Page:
Nfld. & Labrador·Point of View

Why I left the lawn until later: A father reflects on miscarriage, loss and grief

For about two weeks, Andrew Waterman and his pregnant wife were full of joy, oblivious to a miserable fact: their child's heartbeat had stopped.
For about two weeks, Andrew Waterman and his pregnant wife were full of joy, oblivious to a miserable fact: their child's heartbeat had stopped. (John Gushue/CBC)

It was such a dull thought but I remember it clearly.

After five weeks working away from home, I was sizing up the uncut, overgrown grass in my backyard, seeing how the wind had twisted and reshaped the tall blades, wondering when would be the best time to mow it.

It would be better to do it in the morning. The sun tends to come down hard in the back of the house during the afternoon.

Then I heard my wife's panicked voice calling my name, tripping me out of the ordinary. It was happening again. This time there was blood. We had to call the doctor.

Three weeks before this moment, we had heard our child's heartbeat for the first time.

We soon would find out, however, that our child's heartbeat had stopped.

For about two weeks, we had been walking around joyful and oblivious to the misery we would soon encounter. And we were sharing our empty joy with family and friends.

It had never occurred to me that a child with no heartbeat still needs to be delivered.

Our daughter was ecstatic when we told her about the baby. She made sure it wasn't a joke before saying, "I've been waiting for this day my entire life." She's five.

Weeks ago, cold gel and electronics glided over my wife's stomach, making a fast whirring noise, giving us an audible glance at our future joy. And now the same thing was being done, but with one caveat — no noise.

Still, this didn't make what we feared absolutely certain and we tried not to jump to conclusions. We were sent for another ultrasound at the Health Sciences Centre.

While we waited for the results, every small detail of every moment was scrutinized and only seemed to point in one direction. Was it like this last time? If not, what does that mean? And then they called our name, and our worst fears were confirmed.

The thought of our child being gone was hard — but the thought of explaining it to my daughter broke me every time.

I asked how possible it was they could be wrong. There was no possibility. None.

And then I sat down on the floor.

Waterman's family went berry-picking about two weeks before they found out their unborn child had died. (Andrew Waterman)

It had never occurred to me that a child with no heartbeat still needs to be delivered. And because of that, it never occurred to me there could be complications with the delivery.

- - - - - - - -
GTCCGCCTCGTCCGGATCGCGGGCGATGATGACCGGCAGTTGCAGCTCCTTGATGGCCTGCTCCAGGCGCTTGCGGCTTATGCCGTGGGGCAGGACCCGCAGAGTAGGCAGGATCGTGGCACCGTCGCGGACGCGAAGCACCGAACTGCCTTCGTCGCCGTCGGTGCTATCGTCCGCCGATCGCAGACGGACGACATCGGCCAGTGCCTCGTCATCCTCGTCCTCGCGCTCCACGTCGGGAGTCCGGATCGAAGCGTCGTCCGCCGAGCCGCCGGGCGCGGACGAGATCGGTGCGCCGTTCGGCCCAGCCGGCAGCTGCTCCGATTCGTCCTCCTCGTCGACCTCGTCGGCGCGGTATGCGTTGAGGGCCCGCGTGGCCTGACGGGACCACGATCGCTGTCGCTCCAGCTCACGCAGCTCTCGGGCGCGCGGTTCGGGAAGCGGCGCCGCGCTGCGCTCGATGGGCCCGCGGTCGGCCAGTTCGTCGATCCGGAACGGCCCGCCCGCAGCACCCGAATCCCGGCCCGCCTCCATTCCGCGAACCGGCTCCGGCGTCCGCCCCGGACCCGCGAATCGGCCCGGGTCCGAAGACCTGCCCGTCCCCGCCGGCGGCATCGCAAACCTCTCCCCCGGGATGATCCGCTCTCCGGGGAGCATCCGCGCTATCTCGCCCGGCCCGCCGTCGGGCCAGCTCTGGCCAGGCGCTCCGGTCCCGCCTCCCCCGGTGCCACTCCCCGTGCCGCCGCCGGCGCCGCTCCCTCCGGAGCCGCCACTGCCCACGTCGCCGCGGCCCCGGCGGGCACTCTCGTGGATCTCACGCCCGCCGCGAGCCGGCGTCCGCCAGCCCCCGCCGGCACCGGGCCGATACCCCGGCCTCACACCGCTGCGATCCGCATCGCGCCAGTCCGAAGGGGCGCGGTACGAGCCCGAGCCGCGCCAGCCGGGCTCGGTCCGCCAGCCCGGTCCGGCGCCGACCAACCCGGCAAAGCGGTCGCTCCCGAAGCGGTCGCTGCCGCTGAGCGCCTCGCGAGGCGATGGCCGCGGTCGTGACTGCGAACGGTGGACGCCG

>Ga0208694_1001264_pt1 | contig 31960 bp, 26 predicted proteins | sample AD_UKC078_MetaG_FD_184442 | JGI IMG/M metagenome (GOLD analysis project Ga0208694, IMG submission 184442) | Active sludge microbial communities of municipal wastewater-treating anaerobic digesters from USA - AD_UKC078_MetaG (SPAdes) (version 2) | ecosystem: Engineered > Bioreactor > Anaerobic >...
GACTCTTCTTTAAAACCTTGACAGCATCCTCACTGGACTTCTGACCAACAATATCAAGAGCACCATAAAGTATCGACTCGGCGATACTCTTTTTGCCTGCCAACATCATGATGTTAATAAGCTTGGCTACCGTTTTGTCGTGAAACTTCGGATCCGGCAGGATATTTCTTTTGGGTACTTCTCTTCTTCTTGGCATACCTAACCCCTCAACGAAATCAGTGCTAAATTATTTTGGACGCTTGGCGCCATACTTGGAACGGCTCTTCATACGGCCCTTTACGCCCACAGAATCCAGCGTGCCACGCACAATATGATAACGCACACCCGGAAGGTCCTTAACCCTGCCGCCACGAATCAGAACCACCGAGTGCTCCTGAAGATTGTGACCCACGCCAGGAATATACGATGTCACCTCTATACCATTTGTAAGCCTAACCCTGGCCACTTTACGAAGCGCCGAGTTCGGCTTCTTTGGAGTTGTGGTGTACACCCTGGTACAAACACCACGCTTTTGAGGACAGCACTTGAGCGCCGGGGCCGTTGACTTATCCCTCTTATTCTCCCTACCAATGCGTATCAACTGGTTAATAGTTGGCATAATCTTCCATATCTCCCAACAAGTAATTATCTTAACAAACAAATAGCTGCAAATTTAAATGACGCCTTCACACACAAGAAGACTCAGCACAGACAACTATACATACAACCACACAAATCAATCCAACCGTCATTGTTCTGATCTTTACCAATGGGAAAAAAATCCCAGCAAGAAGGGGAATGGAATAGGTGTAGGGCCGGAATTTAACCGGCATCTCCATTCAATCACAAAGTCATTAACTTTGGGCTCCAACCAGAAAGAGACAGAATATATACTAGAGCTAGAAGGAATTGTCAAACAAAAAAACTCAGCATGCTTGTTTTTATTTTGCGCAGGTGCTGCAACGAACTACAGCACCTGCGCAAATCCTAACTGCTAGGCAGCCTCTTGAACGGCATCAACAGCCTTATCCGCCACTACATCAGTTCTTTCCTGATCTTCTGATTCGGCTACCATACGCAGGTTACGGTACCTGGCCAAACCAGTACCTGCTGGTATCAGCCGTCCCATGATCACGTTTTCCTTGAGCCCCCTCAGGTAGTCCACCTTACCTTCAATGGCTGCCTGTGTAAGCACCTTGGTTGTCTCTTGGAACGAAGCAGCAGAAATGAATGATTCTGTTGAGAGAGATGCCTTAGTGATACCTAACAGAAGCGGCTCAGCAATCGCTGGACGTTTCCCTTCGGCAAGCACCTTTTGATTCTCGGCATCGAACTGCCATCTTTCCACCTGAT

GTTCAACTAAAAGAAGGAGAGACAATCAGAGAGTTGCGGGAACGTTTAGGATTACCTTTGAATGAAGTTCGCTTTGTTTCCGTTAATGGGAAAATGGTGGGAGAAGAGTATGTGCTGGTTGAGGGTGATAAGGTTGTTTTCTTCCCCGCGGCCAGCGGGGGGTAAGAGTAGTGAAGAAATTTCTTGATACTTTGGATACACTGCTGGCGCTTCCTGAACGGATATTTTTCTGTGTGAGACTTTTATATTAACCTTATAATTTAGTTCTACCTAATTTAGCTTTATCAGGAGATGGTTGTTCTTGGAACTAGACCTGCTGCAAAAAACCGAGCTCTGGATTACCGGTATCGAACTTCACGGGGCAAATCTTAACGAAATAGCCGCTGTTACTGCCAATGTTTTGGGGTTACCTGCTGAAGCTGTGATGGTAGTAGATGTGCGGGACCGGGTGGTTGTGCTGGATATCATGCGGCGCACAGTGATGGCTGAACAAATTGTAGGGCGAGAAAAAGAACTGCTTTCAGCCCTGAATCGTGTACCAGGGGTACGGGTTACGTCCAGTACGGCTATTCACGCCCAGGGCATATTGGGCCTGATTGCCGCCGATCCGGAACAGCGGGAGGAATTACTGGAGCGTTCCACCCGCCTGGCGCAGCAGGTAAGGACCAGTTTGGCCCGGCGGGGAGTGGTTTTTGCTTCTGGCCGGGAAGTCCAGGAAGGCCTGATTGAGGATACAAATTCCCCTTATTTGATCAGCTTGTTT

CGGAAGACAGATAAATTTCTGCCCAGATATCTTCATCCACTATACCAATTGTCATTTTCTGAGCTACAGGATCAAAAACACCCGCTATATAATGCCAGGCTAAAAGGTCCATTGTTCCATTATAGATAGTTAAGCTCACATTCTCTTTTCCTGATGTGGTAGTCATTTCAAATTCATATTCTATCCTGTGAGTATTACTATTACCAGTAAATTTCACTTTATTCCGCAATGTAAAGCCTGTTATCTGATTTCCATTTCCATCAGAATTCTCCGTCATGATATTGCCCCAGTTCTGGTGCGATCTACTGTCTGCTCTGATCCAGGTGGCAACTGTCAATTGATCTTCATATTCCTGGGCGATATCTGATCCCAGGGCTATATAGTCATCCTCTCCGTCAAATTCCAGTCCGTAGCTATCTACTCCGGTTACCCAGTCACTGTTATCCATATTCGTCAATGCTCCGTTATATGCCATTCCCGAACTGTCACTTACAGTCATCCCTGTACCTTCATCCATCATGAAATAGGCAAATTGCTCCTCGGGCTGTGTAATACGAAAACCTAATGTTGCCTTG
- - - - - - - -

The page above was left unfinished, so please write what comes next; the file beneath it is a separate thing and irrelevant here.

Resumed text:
We were given a prescription and had it filled. I nodded with tears in my eyes at the pharmacy technician, an old co-worker and friend of mine, who looked up at me confused, after reading the drugs she was to grab off the shelf.

It had only been the day before I told them the good news. It certainly seemed easy enough — but as the doctor would put it a day later — if Murphy's Law is real, we were the Murphys.

After a certain level of misery, nothing shocks you. There appears to be a pain threshold for emotional suffering as well.

After filling the prescription, I came home and mowed the lawn. I was always capable of getting some good thinking in while mowing the lawn — not that it ever made me rush to do it.

I figured it'd be a good opportunity to figure out how we would explain this to our daughter. The grass was so thick the mower kept cutting out. I must have destroyed at least $30 worth of toys that the grass had grown over.

I'm not certain, but I think the mower was loud enough to drown out the swearing.

A couple of hours later I heard another panicked voice screaming my name.

No ambulance sirens needed

I tried to walk my wife through the steps of labour, telling her to breathe and asking her if she was capable of trying to push. Nothing worked. I wasn't even positive this was what I was supposed to be doing.

On the phone with 911, I distinctly remember the term "fetus" coming out of my mouth to describe what, mere hours ago, I had been calling our "baby." I had been using my hand to show our daughter how big the baby was at 14 weeks.

And now it was a "fetus." It felt odd. I suppose it was to distance ourselves, at least for the moment, from the pain of loss. There would be time to grieve but now wasn't it.

It didn't take long for the ambulance to arrive and there was no need for sirens.

The delivery could not be finished at home. It would take us well into the next morning with two more rounds of medication.

After a certain level of misery, nothing shocks you. There appears to be a pain threshold for emotional suffering as well. There were often short bursts of laughter between tears that night.

The few people who know have all said the same thing: "It's common." It appears everyone knows someone who has been through a miscarriage, if not several. My experience has not been one of dreading being asked about the baby by the friends and family who knew. I honestly wish there were more around.

I have, however, been finding it hard to concentrate on what other people are saying to me.

But my lack of focus is not because what they're saying is not interesting. I'm usually just looking them in the eyes, worried this person I hardly know will be the person all these thoughts and emotions finally come spilling out onto.

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About the Author

Andrew Waterman

Contributor

Andrew Waterman is a freelance journalist living in St. John’s.